Green Biotech rEvolutions Newsletter
September 2015
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New Plan: Legal Certainty 

Nathalie Moll, EuropaBio Secretary General
Dear Readers,
The Commission has told MEPs and ministers that it has no ‘plan B’ if the proposal to enable national bans on the ‘use’ of GMOs is rejected. It is the whole food and feed chain’s hope that this means that should the proposal be rejected, the institutions will start to abide to existing legislation and approve safe products according to legislative timelines. This would reinstate the much needed legal certainty for all operators and align GMO approvals with the timely approvals of all other regulated products.
It is very concerning to see that a number of Member States continue to regularly vote against EFSA’s positive opinions on GMO approvals given that this leads to confusion in the general public as to the safety of products and the reliability of the European approval system to ensure that safety. An effort should be made to disseminate information about the existence of the approval process for GMOs and what it means in terms of product safety, to respond to any confusion and push back against unfounded scaremongering.
The biotech industry welcomed the authorisation of 17 GM products for imports in April. Attention must now turn to the over 40 additional GMO applications for import still pending in the system, among which 5 have already received a positive EFSA opinion.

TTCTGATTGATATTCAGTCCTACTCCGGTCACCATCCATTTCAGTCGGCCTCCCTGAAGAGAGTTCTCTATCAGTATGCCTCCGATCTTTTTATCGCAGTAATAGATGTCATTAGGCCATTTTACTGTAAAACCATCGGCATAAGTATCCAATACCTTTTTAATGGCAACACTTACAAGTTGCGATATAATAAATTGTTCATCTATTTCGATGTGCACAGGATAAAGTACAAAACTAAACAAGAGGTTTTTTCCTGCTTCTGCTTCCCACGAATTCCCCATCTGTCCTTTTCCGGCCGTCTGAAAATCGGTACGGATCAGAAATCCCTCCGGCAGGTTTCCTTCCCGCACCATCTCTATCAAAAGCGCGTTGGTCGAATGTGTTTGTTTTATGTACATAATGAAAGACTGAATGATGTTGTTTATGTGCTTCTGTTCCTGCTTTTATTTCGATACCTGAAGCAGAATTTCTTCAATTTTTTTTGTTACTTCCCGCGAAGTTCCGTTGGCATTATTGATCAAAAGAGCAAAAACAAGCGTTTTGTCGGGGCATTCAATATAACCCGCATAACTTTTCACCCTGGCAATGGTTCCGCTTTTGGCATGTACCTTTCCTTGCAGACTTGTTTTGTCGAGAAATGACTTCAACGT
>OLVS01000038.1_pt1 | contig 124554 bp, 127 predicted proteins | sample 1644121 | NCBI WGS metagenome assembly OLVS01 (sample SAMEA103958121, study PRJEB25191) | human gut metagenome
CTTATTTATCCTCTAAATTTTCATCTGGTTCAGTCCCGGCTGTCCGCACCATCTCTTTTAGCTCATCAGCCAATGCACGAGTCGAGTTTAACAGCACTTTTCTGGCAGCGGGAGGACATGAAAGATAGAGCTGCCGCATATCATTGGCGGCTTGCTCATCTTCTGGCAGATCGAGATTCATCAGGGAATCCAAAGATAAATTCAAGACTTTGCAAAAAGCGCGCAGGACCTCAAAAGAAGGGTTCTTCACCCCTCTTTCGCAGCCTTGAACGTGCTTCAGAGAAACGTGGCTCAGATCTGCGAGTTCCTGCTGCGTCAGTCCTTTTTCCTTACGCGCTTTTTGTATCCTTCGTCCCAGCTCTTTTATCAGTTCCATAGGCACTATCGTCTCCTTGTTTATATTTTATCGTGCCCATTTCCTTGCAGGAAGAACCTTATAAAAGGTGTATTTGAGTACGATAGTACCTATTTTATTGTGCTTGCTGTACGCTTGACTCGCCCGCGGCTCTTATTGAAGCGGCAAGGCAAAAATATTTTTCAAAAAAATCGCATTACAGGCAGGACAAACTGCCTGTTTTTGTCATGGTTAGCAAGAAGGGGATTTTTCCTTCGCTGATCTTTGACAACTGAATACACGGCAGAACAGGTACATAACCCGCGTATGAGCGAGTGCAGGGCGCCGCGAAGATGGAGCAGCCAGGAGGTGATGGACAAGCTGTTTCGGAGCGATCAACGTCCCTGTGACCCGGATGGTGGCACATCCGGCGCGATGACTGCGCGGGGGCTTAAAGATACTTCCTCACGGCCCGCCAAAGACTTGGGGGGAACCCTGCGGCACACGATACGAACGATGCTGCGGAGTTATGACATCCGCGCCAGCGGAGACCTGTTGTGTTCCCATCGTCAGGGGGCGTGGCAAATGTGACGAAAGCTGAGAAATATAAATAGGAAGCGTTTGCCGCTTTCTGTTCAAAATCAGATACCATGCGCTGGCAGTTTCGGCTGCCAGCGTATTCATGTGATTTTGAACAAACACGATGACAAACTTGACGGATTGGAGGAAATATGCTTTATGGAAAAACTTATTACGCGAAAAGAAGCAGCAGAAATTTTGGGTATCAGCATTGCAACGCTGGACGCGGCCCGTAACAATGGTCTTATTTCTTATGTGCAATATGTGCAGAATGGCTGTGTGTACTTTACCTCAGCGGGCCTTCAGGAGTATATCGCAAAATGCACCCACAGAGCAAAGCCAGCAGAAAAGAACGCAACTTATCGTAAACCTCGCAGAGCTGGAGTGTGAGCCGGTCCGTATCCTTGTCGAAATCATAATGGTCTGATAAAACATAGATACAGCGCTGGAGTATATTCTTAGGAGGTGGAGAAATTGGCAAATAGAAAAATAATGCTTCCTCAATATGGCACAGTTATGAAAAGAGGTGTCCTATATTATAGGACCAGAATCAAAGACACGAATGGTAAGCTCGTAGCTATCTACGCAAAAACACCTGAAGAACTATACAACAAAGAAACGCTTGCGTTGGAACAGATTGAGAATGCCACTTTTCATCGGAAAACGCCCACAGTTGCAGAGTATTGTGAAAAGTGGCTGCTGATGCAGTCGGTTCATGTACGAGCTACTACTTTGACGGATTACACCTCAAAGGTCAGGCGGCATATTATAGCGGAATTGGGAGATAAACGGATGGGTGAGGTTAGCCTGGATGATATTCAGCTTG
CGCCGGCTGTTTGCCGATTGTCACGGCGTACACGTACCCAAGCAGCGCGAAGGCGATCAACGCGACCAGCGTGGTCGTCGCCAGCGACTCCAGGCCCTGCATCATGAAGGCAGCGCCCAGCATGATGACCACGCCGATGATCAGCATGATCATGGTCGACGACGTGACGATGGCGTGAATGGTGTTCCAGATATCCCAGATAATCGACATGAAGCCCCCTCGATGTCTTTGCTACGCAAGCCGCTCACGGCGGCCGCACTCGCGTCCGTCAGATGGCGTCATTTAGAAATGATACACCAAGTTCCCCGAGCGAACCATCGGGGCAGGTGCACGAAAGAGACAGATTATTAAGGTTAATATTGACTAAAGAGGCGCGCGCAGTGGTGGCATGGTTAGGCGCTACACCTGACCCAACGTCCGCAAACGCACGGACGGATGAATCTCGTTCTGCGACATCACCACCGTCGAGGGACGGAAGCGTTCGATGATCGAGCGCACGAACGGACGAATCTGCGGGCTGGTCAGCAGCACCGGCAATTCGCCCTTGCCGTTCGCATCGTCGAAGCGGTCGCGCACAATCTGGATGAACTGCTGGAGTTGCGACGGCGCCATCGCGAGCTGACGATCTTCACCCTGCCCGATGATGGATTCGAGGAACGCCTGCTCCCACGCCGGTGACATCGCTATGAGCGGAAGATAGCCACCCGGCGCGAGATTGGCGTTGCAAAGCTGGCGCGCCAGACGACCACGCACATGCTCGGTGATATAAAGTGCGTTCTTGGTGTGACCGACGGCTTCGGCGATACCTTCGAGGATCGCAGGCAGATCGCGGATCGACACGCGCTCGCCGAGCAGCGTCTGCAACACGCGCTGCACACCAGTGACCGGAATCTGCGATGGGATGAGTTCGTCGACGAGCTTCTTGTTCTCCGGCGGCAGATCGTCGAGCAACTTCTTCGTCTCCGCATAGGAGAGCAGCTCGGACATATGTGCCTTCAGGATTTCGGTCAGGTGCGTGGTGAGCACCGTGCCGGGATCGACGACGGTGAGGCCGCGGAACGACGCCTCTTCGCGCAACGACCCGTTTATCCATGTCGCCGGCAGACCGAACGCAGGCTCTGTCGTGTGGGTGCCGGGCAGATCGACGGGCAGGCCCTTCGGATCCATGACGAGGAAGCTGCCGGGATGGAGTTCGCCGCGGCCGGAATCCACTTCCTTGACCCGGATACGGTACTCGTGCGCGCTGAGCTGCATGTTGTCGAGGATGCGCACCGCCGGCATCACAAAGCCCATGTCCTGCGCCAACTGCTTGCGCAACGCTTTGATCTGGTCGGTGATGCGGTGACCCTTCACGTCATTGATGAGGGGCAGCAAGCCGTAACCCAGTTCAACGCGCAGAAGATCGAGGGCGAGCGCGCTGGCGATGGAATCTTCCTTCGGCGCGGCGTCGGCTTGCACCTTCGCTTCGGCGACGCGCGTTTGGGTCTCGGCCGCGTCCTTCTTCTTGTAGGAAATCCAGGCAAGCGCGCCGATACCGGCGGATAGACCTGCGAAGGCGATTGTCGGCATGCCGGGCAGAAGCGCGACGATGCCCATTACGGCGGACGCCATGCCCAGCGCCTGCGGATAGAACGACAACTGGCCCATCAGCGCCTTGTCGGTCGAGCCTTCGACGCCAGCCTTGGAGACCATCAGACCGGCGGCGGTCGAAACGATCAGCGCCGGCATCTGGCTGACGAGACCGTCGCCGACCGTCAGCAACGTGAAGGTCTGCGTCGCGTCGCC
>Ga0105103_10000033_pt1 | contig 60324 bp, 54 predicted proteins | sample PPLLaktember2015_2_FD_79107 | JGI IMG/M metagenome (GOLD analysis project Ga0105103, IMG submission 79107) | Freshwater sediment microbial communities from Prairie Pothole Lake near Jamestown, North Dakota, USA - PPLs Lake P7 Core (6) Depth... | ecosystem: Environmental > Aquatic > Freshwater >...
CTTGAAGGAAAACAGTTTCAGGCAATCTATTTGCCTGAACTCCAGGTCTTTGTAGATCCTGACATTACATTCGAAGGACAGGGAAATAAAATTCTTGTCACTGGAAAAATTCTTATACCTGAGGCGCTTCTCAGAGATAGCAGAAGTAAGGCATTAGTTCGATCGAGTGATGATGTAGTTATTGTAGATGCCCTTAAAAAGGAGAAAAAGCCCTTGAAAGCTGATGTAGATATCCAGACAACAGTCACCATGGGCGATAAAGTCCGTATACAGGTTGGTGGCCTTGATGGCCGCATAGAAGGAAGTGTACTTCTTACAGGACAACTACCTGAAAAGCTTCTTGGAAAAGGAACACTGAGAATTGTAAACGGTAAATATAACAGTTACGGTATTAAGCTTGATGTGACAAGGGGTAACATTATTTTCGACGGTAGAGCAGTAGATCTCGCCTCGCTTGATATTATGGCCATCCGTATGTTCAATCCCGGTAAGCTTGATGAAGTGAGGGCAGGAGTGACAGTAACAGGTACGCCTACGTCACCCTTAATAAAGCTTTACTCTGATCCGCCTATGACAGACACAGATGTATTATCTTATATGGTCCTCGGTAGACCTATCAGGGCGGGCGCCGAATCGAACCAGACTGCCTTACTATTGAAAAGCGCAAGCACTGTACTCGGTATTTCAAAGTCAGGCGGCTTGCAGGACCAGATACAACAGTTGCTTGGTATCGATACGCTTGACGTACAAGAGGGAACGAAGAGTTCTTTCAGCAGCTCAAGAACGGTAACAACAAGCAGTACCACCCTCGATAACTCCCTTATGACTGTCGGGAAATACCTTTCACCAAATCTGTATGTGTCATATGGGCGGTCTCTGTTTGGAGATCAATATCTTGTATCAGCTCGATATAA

In addition to this, now would be a good time for the Commission to finally put forth a proposal that has been requested by Member States since 2006 i.e. solutions for testing and sampling of traces of GMOs in seeds, as well as in food, which would provide the legal certainty for the whole food chain that has been lacking in these areas. 
Yours sincerely,
 Nathalie Moll, EuropaBio Secretary General
Quotes of the Month
Of course we have a choice: produce meat or import it – it’s a difficult choice
Vytenis Andriukaitis, EU Commissioner for Health & Food Safety, speaking about the GMO imports use bans, 13 July 2015

With biotechnology, the science says the risks of action are small, while the risks of inaction are enormous
 Stephen Tindale, former Greenpeace UK director, 29 July 2015
European & International News
Nationalisation of GM Imports
Farm Ministers Slam Proposal
On 13 July, agriculture ministers from most EU Member States questioned the Commission proposal, which would enable national bans on the ‘use’ of safe EU-approved GMOs. They criticised the undefined concept of ‘use’ of a GMO, the lack of an impact assessment, and feared for the single market and the EU’s international trade commitments. For example, UK Minister of State for Farming, George Eustice, urged the Commission “to assess the impact of potential bans on EU exports for non-safety reasons by third countries, as the proposal would set a precedent for this”. Commenting on possible alternative approaches, a number of ministers urged the Commission to drop its proposal and instead implement better the existing system, which “came about in a democratic fashion”, as Dutch minister Dijksma recalled. Irish minister Coveney said: “The main difficulty from an Irish perspective is the length of time taken to finalise the approval and authorisation process.” Similarly UK minister Eustice urged “the Commission to commit to following the timelines and processes set out in the current legislation”. This Council debate followed first debates in the European Parliament. The agriculture committee has called for rejection of the proposal, while the environment committee is working towards it. Watch the Council public video debate on GMOs. For additional information, watch this ViEUws video debate featuring MEP La Via, Deputy Director General Miko from the Commission and the president of the animal feed industry association FEFAC.